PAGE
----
A Shining Example for Education
The School Fund and One Million Lights are teaming up to send solar lights to students in Tanzania
The students of Lugalo Secondary School in Iringa, Tanzania struggle every year to afford the fees required for their supplies, instruction, books, food, uniform, and exams. It’s only about $150 per year. But, for them, $150 per year is a fortune. Thanks to The School Fund, an innovative person-to-person funding site that links students in the developing world with funders around the globe, all of these students’ fees have been paid.
One Million Lights would like YOUR help in sending solar lights to these students to help them study with clean, safe light. They routinely rely on dangerous and expensive kerosene lanterns to study. When you replace their kerosene lantern with a clean, safe solar light, students have a motivation to study, non-toxic air in their home, no risk of burns or fires, increased family savings, and no carbon emissions. It’s a multi-faceted gift that changes lives overnight!
Your donation of $20 puts a solar light into the hands of a student. In fact, this gift keeps on giving for years to come… spread out over the lifetime of the light, you are giving clean, safe light to a student for about $2 per year. Furthermore, our solar lights save the average family 1/3 of their annual income and eliminate 1 tonne of carbon every 5 years.
Donate a light today to a student at Lugalo Secondary School. Our goal is to send 50 lights this year and every year until each of the more than 650 students has a clean, safe light. Learn more about this project by clicking here.
Learn More About The School Fund
Matt Severson & The School Fund: Supporting Students and Schools in Tanzania
I visited Tanzania for the first time in 2007, after graduating from Palo Alto High School. It was after a 3 week trip to Kenya with a group of friends. Tanzania was our 3-day safari—a little sightseeing after what had primarily been a service trip—but what I encountered there was both a heart-wrenching truth and a remarkable opportunity.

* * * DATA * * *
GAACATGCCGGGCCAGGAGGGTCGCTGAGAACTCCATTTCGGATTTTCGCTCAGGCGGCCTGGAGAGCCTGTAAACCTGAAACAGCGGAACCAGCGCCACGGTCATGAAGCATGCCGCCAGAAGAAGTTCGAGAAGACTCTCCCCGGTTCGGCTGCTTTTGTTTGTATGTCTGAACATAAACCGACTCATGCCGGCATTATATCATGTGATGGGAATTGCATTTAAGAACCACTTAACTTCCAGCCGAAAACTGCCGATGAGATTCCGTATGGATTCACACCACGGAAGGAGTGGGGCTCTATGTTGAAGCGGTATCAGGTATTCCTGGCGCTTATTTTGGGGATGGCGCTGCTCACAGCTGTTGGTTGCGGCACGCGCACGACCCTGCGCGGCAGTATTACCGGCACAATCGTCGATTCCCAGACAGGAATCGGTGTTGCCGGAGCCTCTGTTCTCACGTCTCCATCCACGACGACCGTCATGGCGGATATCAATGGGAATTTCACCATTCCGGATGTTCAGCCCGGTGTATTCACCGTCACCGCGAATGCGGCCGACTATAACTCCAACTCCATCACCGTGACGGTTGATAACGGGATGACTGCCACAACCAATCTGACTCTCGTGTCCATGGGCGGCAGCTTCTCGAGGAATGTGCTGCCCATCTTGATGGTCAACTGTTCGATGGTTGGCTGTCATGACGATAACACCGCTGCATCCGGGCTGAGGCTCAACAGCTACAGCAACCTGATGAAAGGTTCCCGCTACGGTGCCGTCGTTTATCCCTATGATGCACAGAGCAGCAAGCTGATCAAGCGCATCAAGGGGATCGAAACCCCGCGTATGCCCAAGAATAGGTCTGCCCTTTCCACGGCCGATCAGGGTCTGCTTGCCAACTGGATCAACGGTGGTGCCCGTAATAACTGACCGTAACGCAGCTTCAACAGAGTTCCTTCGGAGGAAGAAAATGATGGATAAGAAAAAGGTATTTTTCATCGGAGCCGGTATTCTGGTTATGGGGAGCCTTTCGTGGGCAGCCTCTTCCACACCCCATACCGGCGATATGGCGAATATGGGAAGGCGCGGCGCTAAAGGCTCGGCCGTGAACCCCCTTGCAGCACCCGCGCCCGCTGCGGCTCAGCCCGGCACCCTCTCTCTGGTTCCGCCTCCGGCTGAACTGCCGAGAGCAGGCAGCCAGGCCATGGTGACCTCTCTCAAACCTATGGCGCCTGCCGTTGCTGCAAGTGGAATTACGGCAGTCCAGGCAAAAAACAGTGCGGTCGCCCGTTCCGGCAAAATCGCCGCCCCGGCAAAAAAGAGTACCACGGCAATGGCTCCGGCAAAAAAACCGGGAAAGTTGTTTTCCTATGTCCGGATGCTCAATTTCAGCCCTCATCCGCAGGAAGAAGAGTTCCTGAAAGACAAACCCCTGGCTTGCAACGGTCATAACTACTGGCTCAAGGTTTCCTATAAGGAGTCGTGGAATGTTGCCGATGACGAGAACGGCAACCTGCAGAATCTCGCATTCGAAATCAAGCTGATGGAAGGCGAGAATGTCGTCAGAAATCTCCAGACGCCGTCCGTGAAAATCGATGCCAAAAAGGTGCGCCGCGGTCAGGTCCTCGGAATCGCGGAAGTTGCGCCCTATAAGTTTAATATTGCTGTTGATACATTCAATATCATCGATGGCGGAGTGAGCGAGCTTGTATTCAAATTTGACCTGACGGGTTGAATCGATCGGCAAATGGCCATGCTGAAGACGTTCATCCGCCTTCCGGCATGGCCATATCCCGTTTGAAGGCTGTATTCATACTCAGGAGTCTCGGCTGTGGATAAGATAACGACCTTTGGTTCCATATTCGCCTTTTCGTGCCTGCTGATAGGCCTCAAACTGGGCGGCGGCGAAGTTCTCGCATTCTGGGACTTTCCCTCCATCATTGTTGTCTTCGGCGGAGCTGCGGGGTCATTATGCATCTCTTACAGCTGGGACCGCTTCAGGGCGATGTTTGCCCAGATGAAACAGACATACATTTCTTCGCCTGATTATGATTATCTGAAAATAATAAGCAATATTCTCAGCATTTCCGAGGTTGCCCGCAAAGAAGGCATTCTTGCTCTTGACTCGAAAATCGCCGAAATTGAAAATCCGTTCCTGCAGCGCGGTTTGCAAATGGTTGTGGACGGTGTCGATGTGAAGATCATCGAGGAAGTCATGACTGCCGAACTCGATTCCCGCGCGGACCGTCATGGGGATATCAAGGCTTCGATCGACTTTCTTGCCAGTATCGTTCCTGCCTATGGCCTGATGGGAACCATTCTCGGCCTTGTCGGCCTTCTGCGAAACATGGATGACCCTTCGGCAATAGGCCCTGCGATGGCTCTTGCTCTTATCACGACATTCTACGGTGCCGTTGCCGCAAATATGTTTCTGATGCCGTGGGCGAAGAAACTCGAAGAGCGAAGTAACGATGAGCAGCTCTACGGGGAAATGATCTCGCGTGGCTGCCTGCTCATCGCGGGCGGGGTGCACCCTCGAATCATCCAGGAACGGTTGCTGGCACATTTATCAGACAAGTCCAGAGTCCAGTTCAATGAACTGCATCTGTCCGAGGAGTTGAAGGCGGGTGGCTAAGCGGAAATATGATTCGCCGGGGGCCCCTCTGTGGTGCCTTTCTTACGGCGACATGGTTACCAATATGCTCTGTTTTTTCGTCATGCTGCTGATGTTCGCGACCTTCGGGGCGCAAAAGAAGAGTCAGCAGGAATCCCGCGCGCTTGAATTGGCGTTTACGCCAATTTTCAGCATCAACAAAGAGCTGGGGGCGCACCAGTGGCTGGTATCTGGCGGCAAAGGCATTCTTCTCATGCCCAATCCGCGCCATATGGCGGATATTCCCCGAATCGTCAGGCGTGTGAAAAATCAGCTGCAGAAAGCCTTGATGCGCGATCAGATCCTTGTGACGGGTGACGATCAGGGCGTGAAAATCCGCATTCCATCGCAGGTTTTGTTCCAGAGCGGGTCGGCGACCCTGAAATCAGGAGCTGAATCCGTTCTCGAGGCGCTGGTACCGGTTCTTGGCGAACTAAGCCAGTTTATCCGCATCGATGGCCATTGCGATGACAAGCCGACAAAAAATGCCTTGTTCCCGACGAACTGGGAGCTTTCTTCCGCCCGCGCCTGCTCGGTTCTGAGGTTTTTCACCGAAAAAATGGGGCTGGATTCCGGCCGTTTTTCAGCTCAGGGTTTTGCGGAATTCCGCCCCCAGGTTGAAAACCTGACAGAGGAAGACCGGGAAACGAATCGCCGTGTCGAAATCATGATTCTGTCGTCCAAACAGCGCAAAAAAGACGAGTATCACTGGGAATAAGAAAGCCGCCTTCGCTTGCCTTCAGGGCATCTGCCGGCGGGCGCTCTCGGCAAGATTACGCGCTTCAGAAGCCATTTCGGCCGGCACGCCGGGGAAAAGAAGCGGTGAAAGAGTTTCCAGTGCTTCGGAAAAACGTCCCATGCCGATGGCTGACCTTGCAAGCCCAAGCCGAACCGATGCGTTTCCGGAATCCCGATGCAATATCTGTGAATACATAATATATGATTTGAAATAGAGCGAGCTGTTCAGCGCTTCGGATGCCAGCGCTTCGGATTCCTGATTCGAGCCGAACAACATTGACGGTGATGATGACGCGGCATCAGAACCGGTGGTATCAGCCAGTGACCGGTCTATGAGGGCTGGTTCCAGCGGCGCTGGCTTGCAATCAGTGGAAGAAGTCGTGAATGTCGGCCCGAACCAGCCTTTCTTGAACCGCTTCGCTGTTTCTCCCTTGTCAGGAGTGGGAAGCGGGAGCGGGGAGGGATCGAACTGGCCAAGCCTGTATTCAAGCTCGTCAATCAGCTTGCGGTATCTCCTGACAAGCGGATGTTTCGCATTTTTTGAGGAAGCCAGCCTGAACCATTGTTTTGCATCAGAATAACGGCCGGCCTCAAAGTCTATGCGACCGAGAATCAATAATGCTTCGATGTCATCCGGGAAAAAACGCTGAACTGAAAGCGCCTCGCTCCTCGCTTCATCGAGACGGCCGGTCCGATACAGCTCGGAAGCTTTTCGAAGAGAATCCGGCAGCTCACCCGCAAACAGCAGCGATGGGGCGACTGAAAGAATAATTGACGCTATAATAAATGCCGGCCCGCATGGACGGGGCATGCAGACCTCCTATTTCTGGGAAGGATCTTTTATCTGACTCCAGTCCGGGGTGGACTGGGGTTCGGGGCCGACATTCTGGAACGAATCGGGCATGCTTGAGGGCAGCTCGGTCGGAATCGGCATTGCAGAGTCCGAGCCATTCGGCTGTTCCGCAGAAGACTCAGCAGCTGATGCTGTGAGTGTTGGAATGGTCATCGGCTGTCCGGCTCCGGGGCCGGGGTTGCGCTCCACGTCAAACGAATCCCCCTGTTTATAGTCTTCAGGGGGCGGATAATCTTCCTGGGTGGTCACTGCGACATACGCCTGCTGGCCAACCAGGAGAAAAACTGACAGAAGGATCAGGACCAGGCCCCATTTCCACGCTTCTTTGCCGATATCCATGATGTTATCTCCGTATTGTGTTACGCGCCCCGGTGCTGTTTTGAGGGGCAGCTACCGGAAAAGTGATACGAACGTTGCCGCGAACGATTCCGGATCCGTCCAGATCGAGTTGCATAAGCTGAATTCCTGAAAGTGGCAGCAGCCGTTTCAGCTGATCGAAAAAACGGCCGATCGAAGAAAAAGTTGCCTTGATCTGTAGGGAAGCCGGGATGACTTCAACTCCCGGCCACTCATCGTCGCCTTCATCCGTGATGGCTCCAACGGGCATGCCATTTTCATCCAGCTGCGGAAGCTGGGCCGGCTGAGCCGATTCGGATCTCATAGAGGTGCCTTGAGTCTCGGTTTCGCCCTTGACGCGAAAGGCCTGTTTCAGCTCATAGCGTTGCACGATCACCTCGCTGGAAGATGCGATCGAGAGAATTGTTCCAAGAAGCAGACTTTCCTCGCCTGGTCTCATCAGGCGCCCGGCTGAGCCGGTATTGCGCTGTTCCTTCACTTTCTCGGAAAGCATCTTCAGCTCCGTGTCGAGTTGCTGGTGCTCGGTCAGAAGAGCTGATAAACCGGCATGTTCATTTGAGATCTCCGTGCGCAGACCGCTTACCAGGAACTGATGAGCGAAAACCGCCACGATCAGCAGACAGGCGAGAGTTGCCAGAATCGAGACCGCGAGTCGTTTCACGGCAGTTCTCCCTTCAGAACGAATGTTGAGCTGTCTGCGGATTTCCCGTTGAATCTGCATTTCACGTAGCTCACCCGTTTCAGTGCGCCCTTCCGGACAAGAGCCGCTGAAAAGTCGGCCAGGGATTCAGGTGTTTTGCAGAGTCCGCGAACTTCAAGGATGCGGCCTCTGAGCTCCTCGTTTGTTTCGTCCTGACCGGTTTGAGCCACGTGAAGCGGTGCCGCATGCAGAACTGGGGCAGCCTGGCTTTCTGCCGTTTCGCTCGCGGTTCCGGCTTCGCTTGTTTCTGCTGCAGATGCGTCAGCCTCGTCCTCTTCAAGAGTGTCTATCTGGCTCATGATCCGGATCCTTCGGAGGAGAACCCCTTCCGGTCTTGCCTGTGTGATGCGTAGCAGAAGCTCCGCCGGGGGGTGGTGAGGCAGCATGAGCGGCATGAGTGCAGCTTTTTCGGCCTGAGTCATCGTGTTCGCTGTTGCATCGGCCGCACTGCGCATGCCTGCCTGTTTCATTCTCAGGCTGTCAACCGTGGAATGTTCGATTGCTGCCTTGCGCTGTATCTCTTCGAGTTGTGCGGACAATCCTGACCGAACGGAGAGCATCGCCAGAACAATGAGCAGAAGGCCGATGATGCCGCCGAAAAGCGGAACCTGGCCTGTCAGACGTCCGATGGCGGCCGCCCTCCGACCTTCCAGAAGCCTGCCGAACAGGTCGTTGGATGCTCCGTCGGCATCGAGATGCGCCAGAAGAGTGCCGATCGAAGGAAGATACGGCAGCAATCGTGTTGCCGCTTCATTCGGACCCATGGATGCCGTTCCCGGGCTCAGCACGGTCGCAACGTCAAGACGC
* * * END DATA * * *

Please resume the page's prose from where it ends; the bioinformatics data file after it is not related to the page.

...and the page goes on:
Just outside our hotel, cutting the grass for the family cow, was a boy named John Medo. In the spirit of tremendous hospitality one finds so common in East Africa, John invited me to his house for tea and bread, after a two-minute conversation in broken English. I learned that this enthusiastic, bright young boy had, that very year, graduated primary school at the top of his class but was unable to continue his education because of secondary school fees. I was deeply troubled that John was going to be denied something as basic as education, and that he would have the same exact life as his parents: stuck in the rut of poverty, unable to adequately feed, house, clothe and provide opportunity for his children.
After my parents and I left money for John’s first year of secondary school, I began thinking about the hundreds of thousands of students around the world who are denied the opportunity to continue learning. I wanted to bring this basic interaction to scale: a friendship where one teenager helped another teenager continue attending school, and the teenager being helped opened the first’s eyes to a new part of the world where there exists a curious juxtaposition between abject poverty and a wealth of love, family interaction, and even interactions with strangers you met a mere two-minutes ago.
So we created The School Fund. It’s an online, person-to-person, funding platform that addresses educational inequality in the developing world by connecting students in need of financial aid, with donors (we call them funders) around the globe. We are also working with schools to provide much needed learning materials, and are excited to partner with One Million Lights to distribute solar light to our partner schools in Tanzania.
Visit www.theschoolfund.org to fund a student or a school, and learn more about our work.